You Will Not Stop Watching Vinepeek

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You might not be sold on Twitter's new short video app Vine, but we challenge you to try and stop watching Vinepeek. You won't. You'll be stuck for 20 minutes before mustering the will power to look away. 

Vinepeek is an endless stream of the service's short video transmissions. It plays Vines on an endless loop, in real time, from users around the world. It's addictive and scary and very voyeuristic. Be very careful when visiting Vinepeek. Have a few minutes booked off for you to become hypnotized by the pretty videos. There may be some Josie and the Pussycats-level subliminal messaging going on. The only thing we know for sure is there's about fifteen minutes of our day missing because we were sitting and watching the thing play, over and over again. There were new videos of dogs and cats and clocks and lunch and lego and babies and ball hockey. (We had some very strange videos come up.) You don't even have to click anything. It just goes.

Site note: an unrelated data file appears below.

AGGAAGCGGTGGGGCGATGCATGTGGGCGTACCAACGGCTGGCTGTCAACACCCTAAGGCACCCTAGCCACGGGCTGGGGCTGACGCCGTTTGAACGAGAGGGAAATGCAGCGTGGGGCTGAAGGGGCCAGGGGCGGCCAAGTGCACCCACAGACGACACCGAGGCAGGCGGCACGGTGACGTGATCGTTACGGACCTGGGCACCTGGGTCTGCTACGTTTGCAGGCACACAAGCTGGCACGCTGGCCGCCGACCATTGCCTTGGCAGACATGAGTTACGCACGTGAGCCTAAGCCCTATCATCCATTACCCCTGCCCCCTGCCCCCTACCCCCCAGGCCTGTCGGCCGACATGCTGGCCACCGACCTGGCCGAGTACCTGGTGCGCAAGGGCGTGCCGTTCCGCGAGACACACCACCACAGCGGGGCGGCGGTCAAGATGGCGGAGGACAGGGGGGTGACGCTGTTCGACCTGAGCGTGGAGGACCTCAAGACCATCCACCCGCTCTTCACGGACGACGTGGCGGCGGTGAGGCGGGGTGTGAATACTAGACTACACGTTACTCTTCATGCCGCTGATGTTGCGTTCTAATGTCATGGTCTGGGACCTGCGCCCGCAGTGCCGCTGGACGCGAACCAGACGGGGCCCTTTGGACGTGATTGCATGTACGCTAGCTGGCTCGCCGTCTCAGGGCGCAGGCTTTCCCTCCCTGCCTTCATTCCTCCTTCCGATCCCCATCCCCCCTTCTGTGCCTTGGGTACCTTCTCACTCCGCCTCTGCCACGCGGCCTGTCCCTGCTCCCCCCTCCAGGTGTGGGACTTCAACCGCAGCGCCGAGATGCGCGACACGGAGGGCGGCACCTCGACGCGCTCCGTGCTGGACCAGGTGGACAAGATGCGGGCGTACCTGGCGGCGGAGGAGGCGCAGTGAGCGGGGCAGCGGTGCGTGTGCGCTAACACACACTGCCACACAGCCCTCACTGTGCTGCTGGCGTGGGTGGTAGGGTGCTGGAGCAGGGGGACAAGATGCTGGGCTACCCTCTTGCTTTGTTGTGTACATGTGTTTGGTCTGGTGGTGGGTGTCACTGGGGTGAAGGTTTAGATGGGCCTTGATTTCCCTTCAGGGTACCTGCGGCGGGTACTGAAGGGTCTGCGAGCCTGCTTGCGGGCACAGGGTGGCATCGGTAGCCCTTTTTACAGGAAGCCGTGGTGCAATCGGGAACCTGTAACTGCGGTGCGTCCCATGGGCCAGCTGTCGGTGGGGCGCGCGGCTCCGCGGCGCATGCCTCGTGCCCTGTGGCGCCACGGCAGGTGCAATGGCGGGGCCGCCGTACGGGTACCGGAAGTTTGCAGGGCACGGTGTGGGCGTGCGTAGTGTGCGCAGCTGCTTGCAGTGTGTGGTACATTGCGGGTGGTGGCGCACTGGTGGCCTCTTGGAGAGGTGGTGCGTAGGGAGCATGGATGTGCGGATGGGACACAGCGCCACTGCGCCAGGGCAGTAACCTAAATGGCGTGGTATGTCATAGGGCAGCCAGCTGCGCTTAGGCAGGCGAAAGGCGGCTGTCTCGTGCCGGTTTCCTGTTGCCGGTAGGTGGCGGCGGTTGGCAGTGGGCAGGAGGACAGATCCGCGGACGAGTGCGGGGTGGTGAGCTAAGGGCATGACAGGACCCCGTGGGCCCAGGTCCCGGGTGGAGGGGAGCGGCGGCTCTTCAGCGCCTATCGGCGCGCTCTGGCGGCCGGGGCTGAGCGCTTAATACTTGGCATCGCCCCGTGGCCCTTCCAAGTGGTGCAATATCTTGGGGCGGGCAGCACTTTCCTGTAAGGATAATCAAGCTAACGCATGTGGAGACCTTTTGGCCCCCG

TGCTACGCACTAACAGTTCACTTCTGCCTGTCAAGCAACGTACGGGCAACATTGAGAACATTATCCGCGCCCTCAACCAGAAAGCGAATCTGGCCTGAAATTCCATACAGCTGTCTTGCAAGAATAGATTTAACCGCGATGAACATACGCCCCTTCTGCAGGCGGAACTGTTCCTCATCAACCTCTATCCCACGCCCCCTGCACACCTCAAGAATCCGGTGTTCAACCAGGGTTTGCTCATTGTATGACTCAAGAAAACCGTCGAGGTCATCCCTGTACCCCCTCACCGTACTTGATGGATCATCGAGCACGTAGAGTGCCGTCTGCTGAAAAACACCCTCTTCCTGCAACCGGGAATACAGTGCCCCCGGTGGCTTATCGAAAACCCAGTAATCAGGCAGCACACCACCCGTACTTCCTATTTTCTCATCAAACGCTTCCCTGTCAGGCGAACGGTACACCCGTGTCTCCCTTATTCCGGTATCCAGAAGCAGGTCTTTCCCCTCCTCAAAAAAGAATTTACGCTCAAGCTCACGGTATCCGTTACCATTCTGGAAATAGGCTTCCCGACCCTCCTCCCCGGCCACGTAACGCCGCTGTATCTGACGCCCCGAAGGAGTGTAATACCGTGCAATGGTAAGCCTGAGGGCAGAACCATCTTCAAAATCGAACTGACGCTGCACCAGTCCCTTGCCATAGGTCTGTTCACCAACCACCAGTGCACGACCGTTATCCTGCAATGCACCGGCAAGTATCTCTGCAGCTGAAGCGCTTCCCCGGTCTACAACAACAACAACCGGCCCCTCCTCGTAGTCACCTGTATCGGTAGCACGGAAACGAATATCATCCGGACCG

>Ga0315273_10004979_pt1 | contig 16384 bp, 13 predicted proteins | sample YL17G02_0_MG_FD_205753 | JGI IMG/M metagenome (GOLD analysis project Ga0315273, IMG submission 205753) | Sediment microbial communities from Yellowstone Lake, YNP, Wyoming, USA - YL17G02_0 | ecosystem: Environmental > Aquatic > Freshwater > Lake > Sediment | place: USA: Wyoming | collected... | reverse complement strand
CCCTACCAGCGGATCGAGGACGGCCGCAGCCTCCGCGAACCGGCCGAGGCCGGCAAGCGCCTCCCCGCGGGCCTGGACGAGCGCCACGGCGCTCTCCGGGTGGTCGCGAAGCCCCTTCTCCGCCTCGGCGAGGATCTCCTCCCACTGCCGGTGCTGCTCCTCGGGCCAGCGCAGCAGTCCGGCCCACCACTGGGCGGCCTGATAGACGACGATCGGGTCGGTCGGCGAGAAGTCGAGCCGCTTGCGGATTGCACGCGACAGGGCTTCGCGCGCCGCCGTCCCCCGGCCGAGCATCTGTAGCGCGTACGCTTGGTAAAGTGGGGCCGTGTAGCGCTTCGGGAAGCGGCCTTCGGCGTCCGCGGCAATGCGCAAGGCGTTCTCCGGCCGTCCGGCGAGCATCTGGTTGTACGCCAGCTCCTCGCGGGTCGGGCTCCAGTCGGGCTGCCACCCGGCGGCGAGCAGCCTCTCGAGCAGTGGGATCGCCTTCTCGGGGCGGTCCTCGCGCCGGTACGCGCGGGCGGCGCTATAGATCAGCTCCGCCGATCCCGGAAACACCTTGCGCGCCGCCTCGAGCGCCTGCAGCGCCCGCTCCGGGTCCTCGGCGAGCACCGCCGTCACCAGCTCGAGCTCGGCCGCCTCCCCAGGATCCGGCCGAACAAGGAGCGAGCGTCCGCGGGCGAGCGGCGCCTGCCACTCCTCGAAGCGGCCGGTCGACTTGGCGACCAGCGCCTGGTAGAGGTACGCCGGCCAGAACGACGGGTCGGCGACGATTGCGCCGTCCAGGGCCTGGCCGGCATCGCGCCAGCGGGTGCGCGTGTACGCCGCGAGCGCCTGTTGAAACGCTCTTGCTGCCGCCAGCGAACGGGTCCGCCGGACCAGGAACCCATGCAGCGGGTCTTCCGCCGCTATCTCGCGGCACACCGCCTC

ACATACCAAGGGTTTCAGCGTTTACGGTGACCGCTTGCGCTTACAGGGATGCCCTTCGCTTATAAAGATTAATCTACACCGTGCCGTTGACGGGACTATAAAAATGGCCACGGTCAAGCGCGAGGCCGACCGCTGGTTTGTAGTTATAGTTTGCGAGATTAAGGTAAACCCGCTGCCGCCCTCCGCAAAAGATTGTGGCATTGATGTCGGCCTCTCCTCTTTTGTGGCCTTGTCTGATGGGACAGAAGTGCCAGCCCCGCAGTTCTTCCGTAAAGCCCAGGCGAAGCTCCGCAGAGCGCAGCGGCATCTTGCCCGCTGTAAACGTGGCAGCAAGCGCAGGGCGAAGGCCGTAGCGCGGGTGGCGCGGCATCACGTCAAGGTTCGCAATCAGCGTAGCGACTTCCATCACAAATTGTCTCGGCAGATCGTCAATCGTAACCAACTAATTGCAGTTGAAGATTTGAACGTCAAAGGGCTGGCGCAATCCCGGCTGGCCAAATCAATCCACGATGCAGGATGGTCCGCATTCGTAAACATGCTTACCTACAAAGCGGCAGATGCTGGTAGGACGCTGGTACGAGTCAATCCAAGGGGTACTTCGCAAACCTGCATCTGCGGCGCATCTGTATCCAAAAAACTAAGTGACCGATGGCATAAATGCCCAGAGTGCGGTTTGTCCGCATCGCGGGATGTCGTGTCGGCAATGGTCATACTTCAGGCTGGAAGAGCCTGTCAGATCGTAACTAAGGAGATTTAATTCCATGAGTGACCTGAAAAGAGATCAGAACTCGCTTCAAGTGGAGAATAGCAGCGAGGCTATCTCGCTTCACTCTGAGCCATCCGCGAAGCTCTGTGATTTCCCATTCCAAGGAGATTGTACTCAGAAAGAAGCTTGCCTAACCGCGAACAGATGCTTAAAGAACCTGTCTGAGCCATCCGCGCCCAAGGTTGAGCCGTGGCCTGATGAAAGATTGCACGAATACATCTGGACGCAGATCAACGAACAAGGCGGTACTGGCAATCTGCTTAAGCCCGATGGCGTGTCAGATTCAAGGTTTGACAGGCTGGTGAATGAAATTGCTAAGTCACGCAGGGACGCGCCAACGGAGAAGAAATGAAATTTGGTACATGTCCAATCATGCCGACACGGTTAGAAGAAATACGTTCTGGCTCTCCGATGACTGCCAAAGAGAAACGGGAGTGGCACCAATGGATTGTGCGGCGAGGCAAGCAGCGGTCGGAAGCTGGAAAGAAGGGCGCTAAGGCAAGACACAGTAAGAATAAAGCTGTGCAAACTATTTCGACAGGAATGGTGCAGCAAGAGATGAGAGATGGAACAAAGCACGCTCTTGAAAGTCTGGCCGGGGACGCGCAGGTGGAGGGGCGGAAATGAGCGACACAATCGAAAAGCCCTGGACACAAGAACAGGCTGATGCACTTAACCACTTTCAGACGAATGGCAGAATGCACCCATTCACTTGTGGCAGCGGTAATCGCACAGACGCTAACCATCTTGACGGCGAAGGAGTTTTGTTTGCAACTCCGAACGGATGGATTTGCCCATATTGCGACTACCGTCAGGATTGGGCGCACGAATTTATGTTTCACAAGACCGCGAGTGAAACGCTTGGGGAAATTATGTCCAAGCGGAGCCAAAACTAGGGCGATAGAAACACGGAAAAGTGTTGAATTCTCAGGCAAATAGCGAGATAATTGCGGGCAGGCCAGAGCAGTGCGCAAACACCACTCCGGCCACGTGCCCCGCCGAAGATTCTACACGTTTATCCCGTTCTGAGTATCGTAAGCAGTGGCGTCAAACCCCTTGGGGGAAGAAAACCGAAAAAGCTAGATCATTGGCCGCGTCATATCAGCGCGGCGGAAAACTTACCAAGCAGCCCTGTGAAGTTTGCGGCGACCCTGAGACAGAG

As we were working on our breathless endorsement, Buzzfeed's John Herrman published a similar Vinepeek rave

The overall effect is mesmerizing and eerie; the surprising clarity of the iPhone's microphone provides a constant assortment of low-mixed ambient sounds, punctuated by music and speech in countless languages. Perhaps most compelling is the sense of voyeurism you get -- while these videos were posted to a public service, the app is new and unfamiliar and, like Instagram, feels somewhat insulated from the greater internet. Many of these videos were meant for small groups of friends to view with almost complete context. We get to see them with none.

Vinepeek was not created by Twitter or Vine, so it could be shut down at any moment. Vine itself is only a few days old. You can tell most are still trying to figure out what works on the service and what doesn't. Some favor short, disjointed clip shots. Others favor one long, smooth six second hard shots. 

This is what the guys from A Clockwork Orange would make you watch if that was made today. It's like a social experiment wrapped in a trending topic. It's our new favorite thing. And now, suddenly, the only thing we want is Subway. And a Du Jour CD

This article is from the archive of our partner The Wire.